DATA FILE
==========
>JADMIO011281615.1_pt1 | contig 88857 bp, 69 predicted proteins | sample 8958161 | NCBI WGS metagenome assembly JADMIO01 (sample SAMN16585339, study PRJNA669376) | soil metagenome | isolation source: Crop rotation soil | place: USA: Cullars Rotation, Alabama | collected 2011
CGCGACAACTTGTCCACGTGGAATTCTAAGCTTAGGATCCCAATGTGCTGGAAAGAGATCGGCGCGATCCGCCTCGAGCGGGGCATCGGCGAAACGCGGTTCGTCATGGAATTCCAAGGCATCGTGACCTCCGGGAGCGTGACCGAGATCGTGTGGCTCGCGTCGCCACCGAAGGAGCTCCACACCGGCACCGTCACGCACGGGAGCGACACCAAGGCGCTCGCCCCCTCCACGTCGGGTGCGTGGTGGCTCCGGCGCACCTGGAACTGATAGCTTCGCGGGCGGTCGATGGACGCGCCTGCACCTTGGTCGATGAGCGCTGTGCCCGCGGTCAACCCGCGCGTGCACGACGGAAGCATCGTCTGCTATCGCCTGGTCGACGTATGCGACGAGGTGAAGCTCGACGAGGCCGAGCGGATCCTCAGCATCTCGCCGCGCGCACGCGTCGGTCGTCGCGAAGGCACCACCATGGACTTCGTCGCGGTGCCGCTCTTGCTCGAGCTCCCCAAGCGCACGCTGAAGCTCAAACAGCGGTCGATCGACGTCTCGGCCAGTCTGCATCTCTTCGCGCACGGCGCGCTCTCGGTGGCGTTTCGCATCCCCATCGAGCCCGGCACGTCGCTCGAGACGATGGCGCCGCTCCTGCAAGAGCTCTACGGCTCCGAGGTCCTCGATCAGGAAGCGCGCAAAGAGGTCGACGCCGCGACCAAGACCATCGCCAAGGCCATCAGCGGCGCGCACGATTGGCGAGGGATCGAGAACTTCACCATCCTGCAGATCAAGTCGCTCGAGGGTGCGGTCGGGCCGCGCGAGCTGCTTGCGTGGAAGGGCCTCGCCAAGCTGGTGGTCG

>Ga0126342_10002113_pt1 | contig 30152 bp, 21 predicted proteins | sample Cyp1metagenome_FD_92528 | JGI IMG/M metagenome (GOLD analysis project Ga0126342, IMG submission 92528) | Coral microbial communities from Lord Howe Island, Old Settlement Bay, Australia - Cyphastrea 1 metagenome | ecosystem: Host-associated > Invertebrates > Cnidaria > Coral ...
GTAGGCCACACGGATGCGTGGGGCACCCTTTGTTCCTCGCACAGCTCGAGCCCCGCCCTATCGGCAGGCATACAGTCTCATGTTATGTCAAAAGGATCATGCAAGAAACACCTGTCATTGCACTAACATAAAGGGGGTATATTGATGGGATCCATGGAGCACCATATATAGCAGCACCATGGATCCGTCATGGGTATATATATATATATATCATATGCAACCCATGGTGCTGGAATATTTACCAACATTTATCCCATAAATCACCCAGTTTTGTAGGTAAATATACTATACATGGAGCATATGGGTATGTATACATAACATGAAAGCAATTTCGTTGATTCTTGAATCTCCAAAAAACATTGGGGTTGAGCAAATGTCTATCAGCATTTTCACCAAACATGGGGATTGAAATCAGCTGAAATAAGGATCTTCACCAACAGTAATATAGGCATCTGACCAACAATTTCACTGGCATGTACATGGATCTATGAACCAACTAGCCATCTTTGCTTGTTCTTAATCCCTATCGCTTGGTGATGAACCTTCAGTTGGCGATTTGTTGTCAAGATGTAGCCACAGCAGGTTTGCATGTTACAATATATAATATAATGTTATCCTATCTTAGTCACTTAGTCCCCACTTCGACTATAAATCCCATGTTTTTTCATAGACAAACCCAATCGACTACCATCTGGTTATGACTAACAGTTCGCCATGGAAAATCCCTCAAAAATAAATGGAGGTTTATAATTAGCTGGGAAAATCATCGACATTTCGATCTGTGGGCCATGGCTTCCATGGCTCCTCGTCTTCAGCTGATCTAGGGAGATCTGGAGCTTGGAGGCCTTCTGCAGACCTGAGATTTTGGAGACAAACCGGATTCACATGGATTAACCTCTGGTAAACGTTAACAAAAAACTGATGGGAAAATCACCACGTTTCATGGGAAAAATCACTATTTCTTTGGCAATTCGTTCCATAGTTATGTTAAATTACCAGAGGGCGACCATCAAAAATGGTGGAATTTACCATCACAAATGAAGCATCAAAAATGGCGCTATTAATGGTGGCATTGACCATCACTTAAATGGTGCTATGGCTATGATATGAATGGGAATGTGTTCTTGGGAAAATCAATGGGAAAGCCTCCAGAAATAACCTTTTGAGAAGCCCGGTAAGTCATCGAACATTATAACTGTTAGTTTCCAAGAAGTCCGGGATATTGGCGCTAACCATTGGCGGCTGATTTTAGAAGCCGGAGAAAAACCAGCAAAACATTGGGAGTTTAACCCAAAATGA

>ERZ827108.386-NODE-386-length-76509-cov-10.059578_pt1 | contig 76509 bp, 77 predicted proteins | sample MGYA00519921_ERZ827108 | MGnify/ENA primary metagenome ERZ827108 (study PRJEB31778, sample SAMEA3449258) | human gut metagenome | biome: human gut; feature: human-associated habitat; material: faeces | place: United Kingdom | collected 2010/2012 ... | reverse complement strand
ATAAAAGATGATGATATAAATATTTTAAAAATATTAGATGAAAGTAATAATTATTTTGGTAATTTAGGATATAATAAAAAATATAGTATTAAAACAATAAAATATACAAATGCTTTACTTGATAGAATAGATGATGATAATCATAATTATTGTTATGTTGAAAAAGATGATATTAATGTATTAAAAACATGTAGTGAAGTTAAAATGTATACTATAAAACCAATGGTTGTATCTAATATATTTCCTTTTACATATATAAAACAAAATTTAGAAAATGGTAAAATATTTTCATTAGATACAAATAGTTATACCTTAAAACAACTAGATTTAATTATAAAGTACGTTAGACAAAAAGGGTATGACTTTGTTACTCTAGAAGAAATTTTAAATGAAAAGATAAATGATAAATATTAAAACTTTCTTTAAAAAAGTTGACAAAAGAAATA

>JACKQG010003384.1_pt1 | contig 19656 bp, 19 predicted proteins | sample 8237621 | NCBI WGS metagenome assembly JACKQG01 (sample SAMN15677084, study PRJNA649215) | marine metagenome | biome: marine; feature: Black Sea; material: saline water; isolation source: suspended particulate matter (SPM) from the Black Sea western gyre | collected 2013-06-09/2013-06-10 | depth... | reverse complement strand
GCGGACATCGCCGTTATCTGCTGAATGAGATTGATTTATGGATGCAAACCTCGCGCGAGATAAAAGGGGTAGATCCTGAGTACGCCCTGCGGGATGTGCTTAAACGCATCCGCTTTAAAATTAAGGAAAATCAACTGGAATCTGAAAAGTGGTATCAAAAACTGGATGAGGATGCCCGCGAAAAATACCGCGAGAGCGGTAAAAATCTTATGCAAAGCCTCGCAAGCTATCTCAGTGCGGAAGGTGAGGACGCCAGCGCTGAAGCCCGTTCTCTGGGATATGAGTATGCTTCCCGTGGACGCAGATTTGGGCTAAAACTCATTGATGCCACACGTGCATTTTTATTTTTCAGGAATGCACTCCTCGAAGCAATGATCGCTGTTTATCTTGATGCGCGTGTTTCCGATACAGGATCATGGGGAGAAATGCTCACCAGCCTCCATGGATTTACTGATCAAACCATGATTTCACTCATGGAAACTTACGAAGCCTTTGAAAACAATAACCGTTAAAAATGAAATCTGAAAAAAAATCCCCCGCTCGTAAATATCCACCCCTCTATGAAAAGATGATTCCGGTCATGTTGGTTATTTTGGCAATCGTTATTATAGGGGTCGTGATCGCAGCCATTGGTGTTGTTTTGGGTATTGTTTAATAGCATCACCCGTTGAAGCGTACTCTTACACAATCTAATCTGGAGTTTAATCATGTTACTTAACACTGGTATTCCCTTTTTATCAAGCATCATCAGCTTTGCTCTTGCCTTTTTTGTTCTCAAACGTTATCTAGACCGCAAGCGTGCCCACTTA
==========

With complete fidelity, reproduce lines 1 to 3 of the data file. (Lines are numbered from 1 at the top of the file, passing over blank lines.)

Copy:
>JADMIO011281615.1_pt1 | contig 88857 bp, 69 predicted proteins | sample 8958161 | NCBI WGS metagenome assembly JADMIO01 (sample SAMN16585339, study PRJNA669376) | soil metagenome | isolation source: Crop rotation soil | place: USA: Cullars Rotation, Alabama | collected 2011
CGCGACAACTTGTCCACGTGGAATTCTAAGCTTAGGATCCCAATGTGCTGGAAAGAGATCGGCGCGATCCGCCTCGAGCGGGGCATCGGCGAAACGCGGTTCGTCATGGAATTCCAAGGCATCGTGACCTCCGGGAGCGTGACCGAGATCGTGTGGCTCGCGTCGCCACCGAAGGAGCTCCACACCGGCACCGTCACGCACGGGAGCGACACCAAGGCGCTCGCCCCCTCCACGTCGGGTGCGTGGTGGCTCCGGCGCACCTGGAACTGATAGCTTCGCGGGCGGTCGATGGACGCGCCTGCACCTTGGTCGATGAGCGCTGTGCCCGCGGTCAACCCGCGCGTGCACGACGGAAGCATCGTCTGCTATCGCCTGGTCGACGTATGCGACGAGGTGAAGCTCGACGAGGCCGAGCGGATCCTCAGCATCTCGCCGCGCGCACGCGTCGGTCGTCGCGAAGGCACCACCATGGACTTCGTCGCGGTGCCGCTCTTGCTCGAGCTCCCCAAGCGCACGCTGAAGCTCAAACAGCGGTCGATCGACGTCTCGGCCAGTCTGCATCTCTTCGCGCACGGCGCGCTCTCGGTGGCGTTTCGCATCCCCATCGAGCCCGGCACGTCGCTCGAGACGATGGCGCCGCTCCTGCAAGAGCTCTACGGCTCCGAGGTCCTCGATCAGGAAGCGCGCAAAGAGGTCGACGCCGCGACCAAGACCATCGCCAAGGCCATCAGCGGCGCGCACGATTGGCGAGGGATCGAGAACTTCACCATCCTGCAGATCAAGTCGCTCGAGGGTGCGGTCGGGCCGCGCGAGCTGCTTGCGTGGAAGGGCCTCGCCAAGCTGGTGGTCG

>Ga0126342_10002113_pt1 | contig 30152 bp, 21 predicted proteins | sample Cyp1metagenome_FD_92528 | JGI IMG/M metagenome (GOLD analysis project Ga0126342, IMG submission 92528) | Coral microbial communities from Lord Howe Island, Old Settlement Bay, Australia - Cyphastrea 1 metagenome | ecosystem: Host-associated > Invertebrates > Cnidaria > Coral ...